19. On the seventieth anniversary of the birth of G.T. Petrovsky. Journal of Optical technology, Vol.68, No. 8, August 2001.

20. A. Popov, V.V. Sherstnev, A.N. Baranov, C. Aliber and Yu.P.Yakovlev "Continuous-wave operation of single mode GaInAsSb lasers emitting near 2.2 m at peltier temperatures" Elect. Lett. 1998, vol. 34.

21. Chuvashov V. D. New methods and facilities for polarization refractometry. J. Opt. Technol., Vol. 64, No.3, 1997, 179-181.

22. Chuvashov V.D. RF Patent N 2,088,896 A method for measuring polarization plane rotation angle of optical emission and a photoelectric polarimeter for its implementation. 1997 (1992).

23. Chuvashov V.D. RF Patent N 2,112,937 Polarimeter. 1998 (1992).

24. B. D. Cameron, H. Corde, and G. L. Cote Development of an Optical Polarimeter for in vivo Glucose Monitoring Part of the SPIE Conference on Optical Diagnostics of Biological Fluids San.Jose, California, January 1999.

25. Gerald G. Bosquet, Gerald L. Cote, Ashok Gowda, Roger McNichols, Sohi Rastegar METHOD AND APPARATUS FOR ANALYTE DETECTION USING INTRADERMALLY IMPLANTED SKIN PORT Patent No.: US 6,438,397 B1 Date of Patent: Aug. 20, 2002.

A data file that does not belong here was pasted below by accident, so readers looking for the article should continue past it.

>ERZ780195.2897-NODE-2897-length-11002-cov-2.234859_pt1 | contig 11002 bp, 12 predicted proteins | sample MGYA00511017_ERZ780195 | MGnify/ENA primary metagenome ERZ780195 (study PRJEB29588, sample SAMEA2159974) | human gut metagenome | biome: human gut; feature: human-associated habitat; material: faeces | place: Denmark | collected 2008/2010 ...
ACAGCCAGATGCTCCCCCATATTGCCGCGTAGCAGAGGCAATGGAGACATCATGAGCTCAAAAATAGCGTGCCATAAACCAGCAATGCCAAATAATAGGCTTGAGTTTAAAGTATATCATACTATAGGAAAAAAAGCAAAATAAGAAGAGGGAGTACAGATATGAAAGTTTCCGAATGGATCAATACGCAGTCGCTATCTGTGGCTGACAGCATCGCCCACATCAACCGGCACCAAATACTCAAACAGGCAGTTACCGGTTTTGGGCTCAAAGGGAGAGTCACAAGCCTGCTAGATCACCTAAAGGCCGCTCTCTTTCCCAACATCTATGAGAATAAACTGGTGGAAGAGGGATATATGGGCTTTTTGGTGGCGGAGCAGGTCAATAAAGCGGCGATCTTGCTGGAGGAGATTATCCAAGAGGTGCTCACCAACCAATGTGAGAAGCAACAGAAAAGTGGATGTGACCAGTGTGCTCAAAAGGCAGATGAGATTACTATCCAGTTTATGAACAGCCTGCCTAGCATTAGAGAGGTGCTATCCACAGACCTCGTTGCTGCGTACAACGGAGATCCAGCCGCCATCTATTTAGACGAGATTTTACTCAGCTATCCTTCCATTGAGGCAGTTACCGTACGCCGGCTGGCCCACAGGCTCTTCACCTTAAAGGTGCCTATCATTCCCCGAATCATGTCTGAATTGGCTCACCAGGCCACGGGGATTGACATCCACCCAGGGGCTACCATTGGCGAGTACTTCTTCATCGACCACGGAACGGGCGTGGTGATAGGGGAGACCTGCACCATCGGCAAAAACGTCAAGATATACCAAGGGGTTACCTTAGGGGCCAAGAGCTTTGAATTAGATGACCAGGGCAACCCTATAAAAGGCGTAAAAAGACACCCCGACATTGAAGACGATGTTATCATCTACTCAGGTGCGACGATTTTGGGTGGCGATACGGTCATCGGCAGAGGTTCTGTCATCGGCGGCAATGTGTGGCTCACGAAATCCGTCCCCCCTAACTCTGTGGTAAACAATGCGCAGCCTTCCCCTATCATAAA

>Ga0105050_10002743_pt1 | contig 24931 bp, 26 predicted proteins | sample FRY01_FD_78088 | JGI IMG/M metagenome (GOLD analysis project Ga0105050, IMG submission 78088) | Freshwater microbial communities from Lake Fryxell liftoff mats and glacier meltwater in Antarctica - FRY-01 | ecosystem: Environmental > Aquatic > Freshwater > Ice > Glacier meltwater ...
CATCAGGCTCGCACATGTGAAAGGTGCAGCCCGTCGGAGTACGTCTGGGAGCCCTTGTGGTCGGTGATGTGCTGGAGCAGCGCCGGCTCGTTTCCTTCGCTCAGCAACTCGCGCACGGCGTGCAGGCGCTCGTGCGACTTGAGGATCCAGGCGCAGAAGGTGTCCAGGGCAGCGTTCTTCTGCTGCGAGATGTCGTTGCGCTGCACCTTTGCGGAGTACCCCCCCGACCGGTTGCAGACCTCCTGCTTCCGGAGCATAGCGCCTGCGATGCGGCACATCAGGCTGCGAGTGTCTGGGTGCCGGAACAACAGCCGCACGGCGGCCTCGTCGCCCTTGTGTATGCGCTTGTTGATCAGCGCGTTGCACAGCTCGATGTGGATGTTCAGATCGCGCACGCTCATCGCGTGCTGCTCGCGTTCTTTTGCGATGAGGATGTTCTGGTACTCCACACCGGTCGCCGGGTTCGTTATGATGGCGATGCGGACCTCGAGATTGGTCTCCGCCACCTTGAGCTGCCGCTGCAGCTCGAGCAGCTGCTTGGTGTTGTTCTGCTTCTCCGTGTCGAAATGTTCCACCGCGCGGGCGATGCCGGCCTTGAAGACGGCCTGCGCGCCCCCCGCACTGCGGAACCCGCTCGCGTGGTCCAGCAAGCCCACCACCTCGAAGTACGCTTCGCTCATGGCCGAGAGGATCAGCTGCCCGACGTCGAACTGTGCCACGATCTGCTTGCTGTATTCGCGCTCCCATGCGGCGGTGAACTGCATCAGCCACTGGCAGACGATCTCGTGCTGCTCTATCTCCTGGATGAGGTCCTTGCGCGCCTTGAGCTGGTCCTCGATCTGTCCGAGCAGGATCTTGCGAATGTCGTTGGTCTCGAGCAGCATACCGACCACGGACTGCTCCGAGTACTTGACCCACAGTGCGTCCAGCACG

26. Slavina L. A., Chuvashov V. D., et al Report for Medical Komitet (St. – Petersburg) «Development Noninvasive Method and Means for blood glucose in human body sensing», 1999.

27. Yu. D. Akulshin, E.N. Pyatyshev, D. N. Es'kov, V. A. Parfenov Microelectromechanical systems: New possibilities of space-based optoelectronic apparatus J. Opt. Technol. 89(11), November 2002.

28. Lyubimov V.V., Kalintsev A.G., Konovallov A.B., Lyamtsev O.V., Kravtsenyuk O.V., Murzin A.G., Golubkina O.V., Mordvinov G.B., OPMs L.N., Yavorskaya L.M., Application of the photon average trajectories method to real-time reconstruction of tissue in homogeneities in diffuse optical tomography of strongly scattering media, Phys.Med.Biol. 2002 Jun 21; 47(12):2109-28.


The International Science and Technology Center (ISTC) is an intergovernmental organization connecting scientists from Kazakhstan, Armenia, Tajikistan, Kyrgyzstan, and Georgia with their peers and research organizations in the EU, Japan, Republic of Korea, Norway and the United States.


ISTC facilitates international science projects and assists the global scientific and business community to source and engage with CIS and Georgian institutes that develop or possess an excellence of scientific know-how.

Promotional Material

Значимы проект

See ISTC's new Promotional video view